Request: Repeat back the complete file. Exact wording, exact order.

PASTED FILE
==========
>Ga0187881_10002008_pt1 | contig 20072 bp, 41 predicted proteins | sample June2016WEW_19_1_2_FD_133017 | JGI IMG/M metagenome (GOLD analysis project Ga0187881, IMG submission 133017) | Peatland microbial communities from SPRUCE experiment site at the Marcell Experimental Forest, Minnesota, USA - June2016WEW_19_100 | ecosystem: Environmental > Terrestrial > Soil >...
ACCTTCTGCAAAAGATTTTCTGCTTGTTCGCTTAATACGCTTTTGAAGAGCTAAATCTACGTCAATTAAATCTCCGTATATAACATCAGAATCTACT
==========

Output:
>Ga0187881_10002008_pt1 | contig 20072 bp, 41 predicted proteins | sample June2016WEW_19_1_2_FD_133017 | JGI IMG/M metagenome (GOLD analysis project Ga0187881, IMG submission 133017) | Peatland microbial communities from SPRUCE experiment site at the Marcell Experimental Forest, Minnesota, USA - June2016WEW_19_100 | ecosystem: Environmental > Terrestrial > Soil >...
ACCTTCTGCAAAAGATTTTCTGCTTGTTCGCTTAATACGCTTTTGAAGAGCTAAATCTACGTCAATTAAATCTCCGTATATAACATCAGAATCTACT